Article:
Last year there were 924 weddings in Albemarle County, and the local wedding market was valued at about $28 million, according to The Wedding Report, a research group that collects wedding industry statistics and trends. Charlottesville’s wedding industry has exploded in the past four years, and its value is becoming comparable to bigger, more notable markets for destination weddings, such as California’s Napa Valley area, where last year there were 1,041 weddings bringing in $37 million.  In the Southeast, Charleston, S.C., is the most sought-after wedding destination, playing host to 2,925 weddings last year worth an estimated $72 million, according to the report. While Charleston’s market is almost three times Charlottesville’s, several wedding experts in the area told me that Charlottesville takes the No. 2 spot for wedding destinations in the region, because of its beautiful Blue Ridge backdrop and plentiful venues from wineries to historic estates.

“I think everyone is talking about Charlottesville and Charleston on the East Coast,” says Lynn Easton, co-owner of Pippin Hill Farm & Vineyard and owner of Easton Events, with offices in both Charleston and Charlottesville. “Our reputation is going to continue to grow and so is demand… Charlottesville has a bright shiny future ahead of it for the wedding world.”

After living in Central Virginia for almost four years, I knew that Charlottesville was a hugely popular wedding destination, but having never planned a wedding myself, I didn’t realize it was so expensive. How did a wedding venue in little, ol’ Charlottesville, Virginia, get on the same playing field as the infamous Bellagio and the Beverly Hills Hotel? And, if the rumor is indeed true, how did a high-powered Hollywood couple like Aniston and Theroux choose a spot in Appalachia?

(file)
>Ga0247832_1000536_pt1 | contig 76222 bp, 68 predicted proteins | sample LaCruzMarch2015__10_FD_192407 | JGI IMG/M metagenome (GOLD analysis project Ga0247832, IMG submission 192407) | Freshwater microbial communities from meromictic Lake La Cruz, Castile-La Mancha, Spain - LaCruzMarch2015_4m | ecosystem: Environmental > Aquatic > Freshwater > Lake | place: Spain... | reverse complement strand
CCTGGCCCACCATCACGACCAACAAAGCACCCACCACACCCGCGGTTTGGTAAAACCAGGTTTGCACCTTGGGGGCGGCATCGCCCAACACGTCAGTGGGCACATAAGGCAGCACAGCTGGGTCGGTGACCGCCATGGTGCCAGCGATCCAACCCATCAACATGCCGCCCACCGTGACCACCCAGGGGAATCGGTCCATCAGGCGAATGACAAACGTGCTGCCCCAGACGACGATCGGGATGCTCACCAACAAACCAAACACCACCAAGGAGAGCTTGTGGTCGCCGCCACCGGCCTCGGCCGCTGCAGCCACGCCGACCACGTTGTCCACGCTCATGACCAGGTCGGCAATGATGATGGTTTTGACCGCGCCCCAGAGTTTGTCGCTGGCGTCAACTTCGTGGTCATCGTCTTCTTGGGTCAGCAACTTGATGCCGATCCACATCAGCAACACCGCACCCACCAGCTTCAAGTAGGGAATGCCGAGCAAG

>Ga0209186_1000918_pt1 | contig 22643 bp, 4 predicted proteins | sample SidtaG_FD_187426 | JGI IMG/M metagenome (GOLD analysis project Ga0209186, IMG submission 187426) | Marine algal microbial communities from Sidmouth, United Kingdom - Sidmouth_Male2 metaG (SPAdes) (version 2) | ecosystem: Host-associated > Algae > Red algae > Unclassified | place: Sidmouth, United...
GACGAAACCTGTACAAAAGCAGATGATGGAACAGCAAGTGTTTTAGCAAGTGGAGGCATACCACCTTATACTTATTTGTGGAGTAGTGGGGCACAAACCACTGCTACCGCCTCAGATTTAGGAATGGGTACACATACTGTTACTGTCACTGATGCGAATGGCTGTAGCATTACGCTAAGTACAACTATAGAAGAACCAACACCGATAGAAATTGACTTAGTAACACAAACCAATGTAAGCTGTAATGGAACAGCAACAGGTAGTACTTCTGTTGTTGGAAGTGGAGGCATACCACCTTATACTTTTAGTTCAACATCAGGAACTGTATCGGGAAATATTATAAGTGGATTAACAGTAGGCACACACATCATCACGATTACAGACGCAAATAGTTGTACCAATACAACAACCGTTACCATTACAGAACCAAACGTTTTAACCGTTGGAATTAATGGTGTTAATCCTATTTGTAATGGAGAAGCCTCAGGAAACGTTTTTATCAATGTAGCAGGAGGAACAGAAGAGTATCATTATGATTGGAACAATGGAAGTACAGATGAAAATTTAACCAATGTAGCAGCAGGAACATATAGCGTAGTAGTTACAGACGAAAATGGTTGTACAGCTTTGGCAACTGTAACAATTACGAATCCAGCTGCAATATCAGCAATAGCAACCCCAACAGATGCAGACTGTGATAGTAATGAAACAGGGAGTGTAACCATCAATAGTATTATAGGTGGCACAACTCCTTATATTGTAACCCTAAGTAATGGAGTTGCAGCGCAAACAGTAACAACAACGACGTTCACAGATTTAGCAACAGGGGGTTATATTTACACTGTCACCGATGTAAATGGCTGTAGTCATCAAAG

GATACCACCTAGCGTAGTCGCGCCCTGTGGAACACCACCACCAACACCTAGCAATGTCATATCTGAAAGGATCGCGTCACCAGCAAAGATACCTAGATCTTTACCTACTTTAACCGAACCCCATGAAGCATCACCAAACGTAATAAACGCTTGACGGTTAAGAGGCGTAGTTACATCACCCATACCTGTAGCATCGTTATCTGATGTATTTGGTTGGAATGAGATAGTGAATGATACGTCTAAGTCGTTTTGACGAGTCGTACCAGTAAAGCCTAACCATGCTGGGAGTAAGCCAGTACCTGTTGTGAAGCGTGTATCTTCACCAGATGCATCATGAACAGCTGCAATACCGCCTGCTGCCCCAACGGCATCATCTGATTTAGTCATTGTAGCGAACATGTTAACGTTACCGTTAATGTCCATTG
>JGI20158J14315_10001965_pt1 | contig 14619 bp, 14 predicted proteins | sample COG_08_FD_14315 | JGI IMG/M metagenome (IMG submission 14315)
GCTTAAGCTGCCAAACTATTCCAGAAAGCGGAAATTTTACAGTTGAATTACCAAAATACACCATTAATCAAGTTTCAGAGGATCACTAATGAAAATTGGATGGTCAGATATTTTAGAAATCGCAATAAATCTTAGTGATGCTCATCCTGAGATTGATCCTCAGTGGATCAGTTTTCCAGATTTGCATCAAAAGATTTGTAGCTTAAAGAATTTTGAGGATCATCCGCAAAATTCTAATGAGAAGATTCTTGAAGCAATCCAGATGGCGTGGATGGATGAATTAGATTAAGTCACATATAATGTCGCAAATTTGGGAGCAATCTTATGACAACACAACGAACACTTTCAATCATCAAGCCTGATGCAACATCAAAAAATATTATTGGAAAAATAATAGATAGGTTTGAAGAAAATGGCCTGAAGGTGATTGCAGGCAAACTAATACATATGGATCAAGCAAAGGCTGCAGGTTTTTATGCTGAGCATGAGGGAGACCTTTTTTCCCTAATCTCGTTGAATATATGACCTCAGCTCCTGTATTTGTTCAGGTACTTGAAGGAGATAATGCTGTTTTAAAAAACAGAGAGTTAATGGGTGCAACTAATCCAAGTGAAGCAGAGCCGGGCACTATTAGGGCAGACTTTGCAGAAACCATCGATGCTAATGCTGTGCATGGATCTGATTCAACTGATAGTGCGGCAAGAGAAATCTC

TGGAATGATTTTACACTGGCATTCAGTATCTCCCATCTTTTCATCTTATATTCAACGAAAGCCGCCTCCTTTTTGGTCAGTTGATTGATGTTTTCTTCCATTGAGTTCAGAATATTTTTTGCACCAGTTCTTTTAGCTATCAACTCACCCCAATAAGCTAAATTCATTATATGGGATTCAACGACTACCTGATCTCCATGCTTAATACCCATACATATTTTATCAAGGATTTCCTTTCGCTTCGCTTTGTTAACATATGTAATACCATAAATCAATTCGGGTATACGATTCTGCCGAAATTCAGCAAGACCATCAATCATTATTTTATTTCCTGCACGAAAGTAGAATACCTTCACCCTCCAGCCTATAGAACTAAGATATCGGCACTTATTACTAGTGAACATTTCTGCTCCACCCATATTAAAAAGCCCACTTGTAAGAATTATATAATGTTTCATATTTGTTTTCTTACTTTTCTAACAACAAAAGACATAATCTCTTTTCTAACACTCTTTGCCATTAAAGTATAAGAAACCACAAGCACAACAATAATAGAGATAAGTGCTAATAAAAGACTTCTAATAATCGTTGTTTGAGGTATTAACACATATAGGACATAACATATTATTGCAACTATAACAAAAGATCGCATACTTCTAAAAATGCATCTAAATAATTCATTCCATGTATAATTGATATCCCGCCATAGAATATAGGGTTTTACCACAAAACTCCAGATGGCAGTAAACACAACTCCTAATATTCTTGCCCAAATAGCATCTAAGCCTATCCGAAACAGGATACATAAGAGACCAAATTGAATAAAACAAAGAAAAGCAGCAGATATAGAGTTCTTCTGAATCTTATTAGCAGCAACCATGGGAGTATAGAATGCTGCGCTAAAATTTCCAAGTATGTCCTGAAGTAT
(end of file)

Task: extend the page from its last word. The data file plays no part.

I am a young woman who has friends getting hitched left and right. Also, at the age of 26 (the median age women are getting married these days), I can see myself tying the knot in the next few years. As I venture into the wedding world, watching friends and family get married, I’m starting to wonder how much of a wedding I can actually afford as a 20-something journalist. And, in the end, I keep coming back to a question that TLC and a whole pile of magazines and blogs keeps asking me: Is a wedding—one day of the year—really worth shelling out a year’s salary for? Or, as wedding professionals say, is it really priceless?

  • BrideToBe

    I am actually getting married in Staunton, by the priest from my Charlottesville church, because Charlottesville is SO expensive! I am spending 1/3 for my reception venue what I would have spent in Albemarle!